what are coronal mass ejection, Solar Flares and aurora?
They're usually associated with active regions, often seen as sun spots, where the magnetic fields are strongest. Flares are classified according to their strength. The smallest ones are B-class, followed by C, M and X, the largest. Similar to the Richter scale for earthquakes, each letter represents a ten-fold increase in energy output. So an X is 10 times an M and 100 times a C. Within each letter class, there is a finer scale from 1 to 9. C-class flares are too weak to noticeably affect Earth. M-class flares can cause brief radio blackouts at the poles and minor radiation storms that might endanger astronauts. Although X is the last letter, there are flares more than 10 times the power of an X1, so X-class flares can go higher than 9.
1. what is an aurora?
Why do we see those stunning lights in the northern- and southernmost portions of the night sky? The Aurora Borealis and Aurora Australis occur when high-energy particles are flung from the Sun's corona toward the Earth and mingle with the neutral atoms in our atmosphere -- ultimately emitting extraordinary light and color. Michael Molina explains every step of this dazzling phenomenon.
2. C.M.E vs Flares and
classes of flares:
C-class and smaller flares are too weak to noticeably affect Earth. M-class flares can cause brief radio blackouts at the poles and minor radiation storms that might endanger astronauts.And then come the X-class flares. Although X is the last letter, there are flares more than 10 times the power of an X1, so X-class flares can go higher than 9. The most powerful flare measured with modern methods was in 2003, during the last solar maximum, and it was so powerful that it overloaded the sensors measuring it. The sensors cut out at X28.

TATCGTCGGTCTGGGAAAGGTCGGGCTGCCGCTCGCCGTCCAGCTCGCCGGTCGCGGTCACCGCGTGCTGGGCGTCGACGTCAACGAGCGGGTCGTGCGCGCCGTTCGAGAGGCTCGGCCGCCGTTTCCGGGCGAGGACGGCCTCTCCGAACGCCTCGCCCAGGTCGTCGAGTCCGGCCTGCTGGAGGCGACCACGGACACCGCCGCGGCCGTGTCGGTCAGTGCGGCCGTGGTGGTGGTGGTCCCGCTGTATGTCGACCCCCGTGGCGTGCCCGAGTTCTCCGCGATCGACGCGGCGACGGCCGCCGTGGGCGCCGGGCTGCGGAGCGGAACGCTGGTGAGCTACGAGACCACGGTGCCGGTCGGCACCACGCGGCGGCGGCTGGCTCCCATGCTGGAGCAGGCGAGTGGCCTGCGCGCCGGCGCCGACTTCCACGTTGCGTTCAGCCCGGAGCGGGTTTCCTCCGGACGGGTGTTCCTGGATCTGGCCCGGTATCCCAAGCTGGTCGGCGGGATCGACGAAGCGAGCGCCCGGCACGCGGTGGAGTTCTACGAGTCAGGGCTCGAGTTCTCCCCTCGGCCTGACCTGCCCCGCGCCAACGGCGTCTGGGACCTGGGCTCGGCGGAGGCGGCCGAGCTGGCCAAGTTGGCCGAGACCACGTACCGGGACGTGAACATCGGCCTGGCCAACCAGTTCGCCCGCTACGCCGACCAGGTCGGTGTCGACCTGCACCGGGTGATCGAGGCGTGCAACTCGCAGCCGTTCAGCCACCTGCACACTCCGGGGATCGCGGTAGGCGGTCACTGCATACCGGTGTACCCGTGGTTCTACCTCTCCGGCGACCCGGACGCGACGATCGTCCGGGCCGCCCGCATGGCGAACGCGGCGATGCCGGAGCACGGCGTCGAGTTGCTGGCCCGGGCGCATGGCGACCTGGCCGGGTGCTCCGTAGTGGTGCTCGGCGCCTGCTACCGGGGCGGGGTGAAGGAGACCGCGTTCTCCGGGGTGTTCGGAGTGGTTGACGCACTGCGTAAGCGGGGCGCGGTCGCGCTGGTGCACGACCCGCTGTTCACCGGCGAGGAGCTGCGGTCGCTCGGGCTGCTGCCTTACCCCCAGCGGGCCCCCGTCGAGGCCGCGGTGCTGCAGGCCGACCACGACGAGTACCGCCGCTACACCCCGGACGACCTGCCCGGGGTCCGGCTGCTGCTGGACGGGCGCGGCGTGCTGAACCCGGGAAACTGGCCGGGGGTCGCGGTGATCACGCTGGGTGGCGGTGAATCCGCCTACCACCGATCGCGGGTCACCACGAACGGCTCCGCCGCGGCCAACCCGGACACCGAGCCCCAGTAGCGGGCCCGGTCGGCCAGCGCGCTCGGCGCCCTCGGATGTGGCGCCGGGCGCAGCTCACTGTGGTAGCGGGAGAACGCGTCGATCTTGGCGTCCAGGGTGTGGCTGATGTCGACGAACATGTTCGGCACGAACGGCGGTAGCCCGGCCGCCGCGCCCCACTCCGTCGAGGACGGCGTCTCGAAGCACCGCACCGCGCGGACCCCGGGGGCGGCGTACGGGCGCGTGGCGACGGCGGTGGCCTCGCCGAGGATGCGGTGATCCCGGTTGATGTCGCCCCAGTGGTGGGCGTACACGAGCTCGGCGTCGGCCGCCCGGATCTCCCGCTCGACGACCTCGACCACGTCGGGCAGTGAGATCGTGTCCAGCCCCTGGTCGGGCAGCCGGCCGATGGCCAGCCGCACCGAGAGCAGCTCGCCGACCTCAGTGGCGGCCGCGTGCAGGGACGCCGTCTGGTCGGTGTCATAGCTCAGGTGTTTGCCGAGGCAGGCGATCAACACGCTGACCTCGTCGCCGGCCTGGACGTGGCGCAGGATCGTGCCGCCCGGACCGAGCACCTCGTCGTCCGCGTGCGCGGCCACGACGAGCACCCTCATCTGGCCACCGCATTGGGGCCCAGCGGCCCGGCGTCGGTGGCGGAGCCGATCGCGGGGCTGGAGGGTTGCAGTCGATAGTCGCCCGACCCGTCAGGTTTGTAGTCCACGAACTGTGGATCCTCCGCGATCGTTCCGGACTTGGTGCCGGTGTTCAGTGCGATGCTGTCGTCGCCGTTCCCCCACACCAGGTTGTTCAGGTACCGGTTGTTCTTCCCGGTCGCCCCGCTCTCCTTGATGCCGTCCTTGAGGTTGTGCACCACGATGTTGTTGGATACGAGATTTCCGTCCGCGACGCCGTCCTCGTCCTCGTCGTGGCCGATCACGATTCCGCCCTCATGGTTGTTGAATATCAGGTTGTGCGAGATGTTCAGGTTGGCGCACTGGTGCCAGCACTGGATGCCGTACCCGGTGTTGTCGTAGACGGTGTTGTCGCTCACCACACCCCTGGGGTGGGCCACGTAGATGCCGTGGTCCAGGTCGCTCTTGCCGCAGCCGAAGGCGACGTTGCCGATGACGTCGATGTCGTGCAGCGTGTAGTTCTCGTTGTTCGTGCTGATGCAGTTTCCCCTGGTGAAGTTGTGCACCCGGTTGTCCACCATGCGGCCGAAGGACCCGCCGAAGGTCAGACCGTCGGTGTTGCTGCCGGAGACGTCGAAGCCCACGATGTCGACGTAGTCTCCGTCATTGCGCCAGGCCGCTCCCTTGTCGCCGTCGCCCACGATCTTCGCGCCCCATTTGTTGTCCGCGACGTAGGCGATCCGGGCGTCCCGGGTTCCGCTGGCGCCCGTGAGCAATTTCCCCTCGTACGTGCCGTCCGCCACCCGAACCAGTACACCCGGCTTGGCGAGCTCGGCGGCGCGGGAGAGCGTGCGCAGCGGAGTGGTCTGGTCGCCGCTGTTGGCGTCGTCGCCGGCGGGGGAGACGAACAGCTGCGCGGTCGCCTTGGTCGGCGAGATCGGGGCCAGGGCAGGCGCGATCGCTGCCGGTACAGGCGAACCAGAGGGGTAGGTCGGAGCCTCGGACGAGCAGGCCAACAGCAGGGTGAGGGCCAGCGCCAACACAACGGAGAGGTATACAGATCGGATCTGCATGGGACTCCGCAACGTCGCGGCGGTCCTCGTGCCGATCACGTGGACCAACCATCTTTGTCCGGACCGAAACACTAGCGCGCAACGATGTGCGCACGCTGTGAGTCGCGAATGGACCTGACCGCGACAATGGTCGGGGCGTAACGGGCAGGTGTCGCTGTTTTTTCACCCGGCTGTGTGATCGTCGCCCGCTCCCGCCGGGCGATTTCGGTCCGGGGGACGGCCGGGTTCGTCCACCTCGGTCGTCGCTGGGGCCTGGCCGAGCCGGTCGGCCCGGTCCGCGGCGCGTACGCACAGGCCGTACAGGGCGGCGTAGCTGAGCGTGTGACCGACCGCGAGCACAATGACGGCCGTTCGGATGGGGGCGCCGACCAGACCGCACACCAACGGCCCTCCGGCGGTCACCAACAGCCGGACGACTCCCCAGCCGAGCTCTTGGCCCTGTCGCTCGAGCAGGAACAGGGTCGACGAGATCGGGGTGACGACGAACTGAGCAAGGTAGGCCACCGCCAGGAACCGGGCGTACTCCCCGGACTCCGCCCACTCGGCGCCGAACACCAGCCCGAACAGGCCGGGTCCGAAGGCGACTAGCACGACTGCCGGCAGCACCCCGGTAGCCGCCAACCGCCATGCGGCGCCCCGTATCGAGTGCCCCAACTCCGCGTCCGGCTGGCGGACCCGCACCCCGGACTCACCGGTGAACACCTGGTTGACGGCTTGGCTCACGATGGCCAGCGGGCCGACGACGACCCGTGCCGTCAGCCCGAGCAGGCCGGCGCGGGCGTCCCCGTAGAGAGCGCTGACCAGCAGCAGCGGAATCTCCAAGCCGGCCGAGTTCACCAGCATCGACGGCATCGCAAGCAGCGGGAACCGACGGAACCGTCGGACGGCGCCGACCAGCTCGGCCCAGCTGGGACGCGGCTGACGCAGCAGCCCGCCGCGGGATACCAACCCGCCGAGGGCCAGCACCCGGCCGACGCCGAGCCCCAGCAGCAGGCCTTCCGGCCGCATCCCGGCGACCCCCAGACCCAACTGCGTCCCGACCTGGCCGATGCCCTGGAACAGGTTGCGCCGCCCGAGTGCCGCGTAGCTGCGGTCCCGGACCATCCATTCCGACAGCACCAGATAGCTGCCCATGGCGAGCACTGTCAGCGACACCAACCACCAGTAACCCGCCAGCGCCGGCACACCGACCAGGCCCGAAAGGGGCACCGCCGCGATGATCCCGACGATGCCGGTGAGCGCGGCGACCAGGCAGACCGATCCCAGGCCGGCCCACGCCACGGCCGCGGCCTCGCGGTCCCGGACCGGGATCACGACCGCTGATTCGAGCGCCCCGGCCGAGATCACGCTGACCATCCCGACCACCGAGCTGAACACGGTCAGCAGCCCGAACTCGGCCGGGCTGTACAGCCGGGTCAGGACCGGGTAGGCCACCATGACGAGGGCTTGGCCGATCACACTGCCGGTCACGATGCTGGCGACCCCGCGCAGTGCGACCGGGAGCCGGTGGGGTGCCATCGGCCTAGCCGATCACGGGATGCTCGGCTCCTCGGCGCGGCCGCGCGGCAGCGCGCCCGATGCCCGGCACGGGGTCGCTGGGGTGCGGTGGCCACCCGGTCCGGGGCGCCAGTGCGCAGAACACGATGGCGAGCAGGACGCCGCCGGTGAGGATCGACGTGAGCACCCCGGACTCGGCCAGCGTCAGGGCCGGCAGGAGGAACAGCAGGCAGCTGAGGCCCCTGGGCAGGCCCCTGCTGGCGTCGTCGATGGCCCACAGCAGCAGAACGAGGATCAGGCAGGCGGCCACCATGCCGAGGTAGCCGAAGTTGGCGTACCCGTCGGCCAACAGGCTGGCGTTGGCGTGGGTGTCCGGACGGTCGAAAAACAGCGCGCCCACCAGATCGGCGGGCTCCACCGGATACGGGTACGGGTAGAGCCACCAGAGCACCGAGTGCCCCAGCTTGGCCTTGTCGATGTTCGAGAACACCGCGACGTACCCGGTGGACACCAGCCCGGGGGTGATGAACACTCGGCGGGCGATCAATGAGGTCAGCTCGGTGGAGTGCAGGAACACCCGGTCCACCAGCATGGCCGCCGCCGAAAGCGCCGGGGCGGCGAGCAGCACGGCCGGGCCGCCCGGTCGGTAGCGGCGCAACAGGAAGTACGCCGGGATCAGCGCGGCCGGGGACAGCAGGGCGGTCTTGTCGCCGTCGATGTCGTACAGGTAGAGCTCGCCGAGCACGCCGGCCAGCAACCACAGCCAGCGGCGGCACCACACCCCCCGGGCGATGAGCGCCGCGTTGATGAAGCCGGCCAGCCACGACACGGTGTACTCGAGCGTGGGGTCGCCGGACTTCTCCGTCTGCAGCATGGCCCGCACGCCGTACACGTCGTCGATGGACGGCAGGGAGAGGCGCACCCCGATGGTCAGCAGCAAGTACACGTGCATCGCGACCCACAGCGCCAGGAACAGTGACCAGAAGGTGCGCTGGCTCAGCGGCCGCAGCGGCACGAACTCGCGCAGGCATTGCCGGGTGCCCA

The biggest X-class flares are by far the largest explosions in the solar system and are awesome to watch. Loops tens of times the size of Earth leap up off the sun's surface when the sun's magnetic fields cross over each other and reconnect. In the biggest events, this reconnection process can produce as much energy as a billion hydrogen bombs.
3. why can't we harness
energy from "solar
The problem with solar flare harvesting is it is extremely powerful but extremely intermittent and irregular. Flares happen at irregular intervals. "The frequency of occurrence of solar flares varies, from several per day when the Sun is particularly "active" to less than one every week when the Sun is "quiet"". And consider that only a very few solar flares are pointed at the earth. The frequency is probably once every few years.
Even if we had tech to harvest every solar flare like a web of sattelites and antennas orbiting the sun, there is no technology that can store the large amounts of energy released that would be enough for even a single country for one week. Even for photovoltaics, there is no large scale energy storage enough for a country that can store energy for one night
Coronal mass ejections (C.M.Es) & flares are both solar events, but they are
not the same. This video shows the differences between the two by
highlighting specific features of each.
Could we harness energy in space for use on Earth?